*4 PoolRe and the Firm then intervened in the initial arbitration, and the parties began discovery in April 2013. See Dkt. 6 at 6 para. 13; De. Case Dkt. 6, Ex. A (the Firm's intervention demand) at 1. Ramos held a series of oral hearings, and OSI filed a motion to dismiss on grounds that the arbitration clauses were not binding. See Dkt. 6 at 6 para. 13; Dkt. 6, Ex. 8 (order on motion to dismiss) at 1. On May 1, 2013, Ramos denied OSI's motion to dismiss, stating in relevant part:

[OSI] argues that the Capstone Services Agreement controls. The Arbitrator finds the Claimant's [Capstone] Arbitration Demand claims violations by the Respondents of the lawfirm's engagement agreement and the Capstone Services Agreement. Clearly the lawfirm's actions under the engagement letter are subject to the Arbitration clause.... The Arbitrator finds that the written agreements between the parties have a valid Arbitration clause which requires all parties to Arbitrate their claims rather than seeking relief in courts.

Id.

Meanwhile, as the first arbitration continued, the OSI parties filed suit in the Delaware Court of Chancery in late April 2013, asserting claims against the Capstone entities for professional negligence, malpractice, fraud in the inducement, and breach of contract. De. Case Dkt. 6, Ex. J (email string) at 2. Vice Chancellor Sam Glasscock, III of the chancery court issued a status quo order on May 1 and set a hearing on the application for a temporary restraining order ("TRO") on May 6, which, if granted, would have stayed the first arbitration. Dkt. 7 at 4 para. 12. But before the TRO hearing, Capstone removed the case to the United States District Court for the District of Delaware on May 2. De. Case Dkt. 1 (notice of removal).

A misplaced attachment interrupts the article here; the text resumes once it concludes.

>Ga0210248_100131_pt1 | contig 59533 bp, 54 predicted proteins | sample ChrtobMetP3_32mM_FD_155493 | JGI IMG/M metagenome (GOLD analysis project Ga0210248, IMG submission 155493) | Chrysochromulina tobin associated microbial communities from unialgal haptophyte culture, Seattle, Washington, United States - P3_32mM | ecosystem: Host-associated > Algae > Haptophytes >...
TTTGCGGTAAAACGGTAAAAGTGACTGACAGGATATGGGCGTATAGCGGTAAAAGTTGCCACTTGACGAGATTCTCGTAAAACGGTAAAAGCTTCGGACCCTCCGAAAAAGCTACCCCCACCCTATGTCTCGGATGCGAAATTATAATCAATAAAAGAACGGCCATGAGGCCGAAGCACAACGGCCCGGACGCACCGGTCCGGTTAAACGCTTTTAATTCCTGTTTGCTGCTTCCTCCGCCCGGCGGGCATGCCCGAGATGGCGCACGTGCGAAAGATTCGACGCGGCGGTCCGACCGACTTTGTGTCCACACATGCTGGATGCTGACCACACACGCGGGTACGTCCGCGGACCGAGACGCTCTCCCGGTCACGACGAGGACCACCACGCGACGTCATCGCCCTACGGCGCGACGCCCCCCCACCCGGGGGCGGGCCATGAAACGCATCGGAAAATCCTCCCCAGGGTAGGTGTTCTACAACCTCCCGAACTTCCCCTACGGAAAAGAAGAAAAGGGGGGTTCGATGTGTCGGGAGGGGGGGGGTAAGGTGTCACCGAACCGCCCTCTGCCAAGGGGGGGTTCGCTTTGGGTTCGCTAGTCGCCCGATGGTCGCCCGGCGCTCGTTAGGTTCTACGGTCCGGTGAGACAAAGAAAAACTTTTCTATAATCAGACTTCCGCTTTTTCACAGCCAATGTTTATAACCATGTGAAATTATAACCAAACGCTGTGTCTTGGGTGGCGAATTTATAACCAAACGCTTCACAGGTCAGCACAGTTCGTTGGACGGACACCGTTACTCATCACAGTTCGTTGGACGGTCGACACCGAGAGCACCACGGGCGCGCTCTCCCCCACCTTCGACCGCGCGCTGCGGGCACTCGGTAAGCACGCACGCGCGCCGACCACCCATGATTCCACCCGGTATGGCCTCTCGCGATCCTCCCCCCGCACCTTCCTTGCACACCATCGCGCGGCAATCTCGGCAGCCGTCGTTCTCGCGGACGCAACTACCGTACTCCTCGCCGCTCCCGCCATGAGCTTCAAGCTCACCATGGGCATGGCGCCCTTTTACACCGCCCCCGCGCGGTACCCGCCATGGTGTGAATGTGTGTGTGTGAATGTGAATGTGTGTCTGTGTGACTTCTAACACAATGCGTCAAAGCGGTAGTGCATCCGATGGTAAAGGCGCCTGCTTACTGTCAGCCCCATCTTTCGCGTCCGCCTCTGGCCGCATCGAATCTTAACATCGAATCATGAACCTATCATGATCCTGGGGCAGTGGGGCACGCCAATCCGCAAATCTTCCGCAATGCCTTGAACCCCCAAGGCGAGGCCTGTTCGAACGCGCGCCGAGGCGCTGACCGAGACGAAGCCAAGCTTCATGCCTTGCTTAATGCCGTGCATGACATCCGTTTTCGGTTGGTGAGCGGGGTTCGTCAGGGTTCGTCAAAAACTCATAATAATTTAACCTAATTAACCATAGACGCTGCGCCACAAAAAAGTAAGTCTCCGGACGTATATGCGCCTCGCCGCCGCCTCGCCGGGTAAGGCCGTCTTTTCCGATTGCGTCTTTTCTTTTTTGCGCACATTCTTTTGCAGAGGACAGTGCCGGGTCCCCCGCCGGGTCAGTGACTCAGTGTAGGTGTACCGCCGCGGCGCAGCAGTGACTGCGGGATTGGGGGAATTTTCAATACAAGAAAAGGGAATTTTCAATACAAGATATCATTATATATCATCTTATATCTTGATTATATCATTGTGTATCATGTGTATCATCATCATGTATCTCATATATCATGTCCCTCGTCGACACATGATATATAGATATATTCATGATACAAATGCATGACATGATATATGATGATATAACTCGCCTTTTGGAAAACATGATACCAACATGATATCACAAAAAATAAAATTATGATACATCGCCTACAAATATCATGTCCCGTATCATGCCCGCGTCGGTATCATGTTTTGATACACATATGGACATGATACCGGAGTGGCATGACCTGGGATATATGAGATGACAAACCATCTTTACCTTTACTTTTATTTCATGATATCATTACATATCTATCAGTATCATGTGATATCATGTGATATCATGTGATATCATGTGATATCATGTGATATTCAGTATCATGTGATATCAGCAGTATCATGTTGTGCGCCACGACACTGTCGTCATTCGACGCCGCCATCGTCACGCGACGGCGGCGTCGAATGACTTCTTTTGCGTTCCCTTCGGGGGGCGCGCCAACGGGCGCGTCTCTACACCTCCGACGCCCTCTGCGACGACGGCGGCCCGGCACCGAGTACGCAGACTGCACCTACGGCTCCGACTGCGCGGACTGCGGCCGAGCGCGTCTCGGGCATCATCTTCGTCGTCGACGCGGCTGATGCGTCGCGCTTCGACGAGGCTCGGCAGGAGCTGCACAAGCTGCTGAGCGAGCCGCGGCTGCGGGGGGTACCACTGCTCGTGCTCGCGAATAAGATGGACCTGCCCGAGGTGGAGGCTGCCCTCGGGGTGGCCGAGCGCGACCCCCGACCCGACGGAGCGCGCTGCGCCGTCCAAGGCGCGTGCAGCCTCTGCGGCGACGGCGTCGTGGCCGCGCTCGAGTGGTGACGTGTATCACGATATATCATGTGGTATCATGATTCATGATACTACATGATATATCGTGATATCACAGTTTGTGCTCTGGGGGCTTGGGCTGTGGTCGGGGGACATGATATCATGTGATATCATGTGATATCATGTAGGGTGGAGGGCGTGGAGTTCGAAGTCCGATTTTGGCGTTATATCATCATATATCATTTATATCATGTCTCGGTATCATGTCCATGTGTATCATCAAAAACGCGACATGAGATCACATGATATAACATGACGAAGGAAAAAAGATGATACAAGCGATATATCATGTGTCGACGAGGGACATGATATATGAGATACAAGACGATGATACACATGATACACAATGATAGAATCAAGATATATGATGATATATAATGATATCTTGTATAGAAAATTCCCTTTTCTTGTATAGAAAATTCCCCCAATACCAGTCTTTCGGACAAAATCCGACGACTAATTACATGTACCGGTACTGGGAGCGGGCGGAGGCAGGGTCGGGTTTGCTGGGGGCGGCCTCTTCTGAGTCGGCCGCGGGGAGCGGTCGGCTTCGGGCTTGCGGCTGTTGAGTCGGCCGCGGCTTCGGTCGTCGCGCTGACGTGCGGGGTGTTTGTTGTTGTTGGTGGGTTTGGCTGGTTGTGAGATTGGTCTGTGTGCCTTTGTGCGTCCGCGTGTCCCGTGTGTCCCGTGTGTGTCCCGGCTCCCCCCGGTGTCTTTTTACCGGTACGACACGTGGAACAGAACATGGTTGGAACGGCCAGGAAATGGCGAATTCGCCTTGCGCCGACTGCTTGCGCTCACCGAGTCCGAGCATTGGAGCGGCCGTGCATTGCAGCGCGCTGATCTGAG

Upon removal the Delaware Case was assigned to Judge Richard G. Andrews. Dkt. 7 at 4 para. 12. On May 24, 2013, Judge Andrews denied the TRO request, vacated the status quo order, and held Capstone's motion to dismiss and motion to compel in abeyance for further briefing. Id. These motions remain pending before Judge Andrews. Id. Notably, as discussed in Part II.C, infra, a critical issue in the motion to compel arbitration is whether, and if so, to what extent, the services agreement supersedes the prior arbitration provisions. See Dkt. 10, Ex. C at 2 (Capstone's discussion in its reply brief regarding the argument over whether "a subsequent agreement, the [services agreement], negated the parties' original arbitration agreement").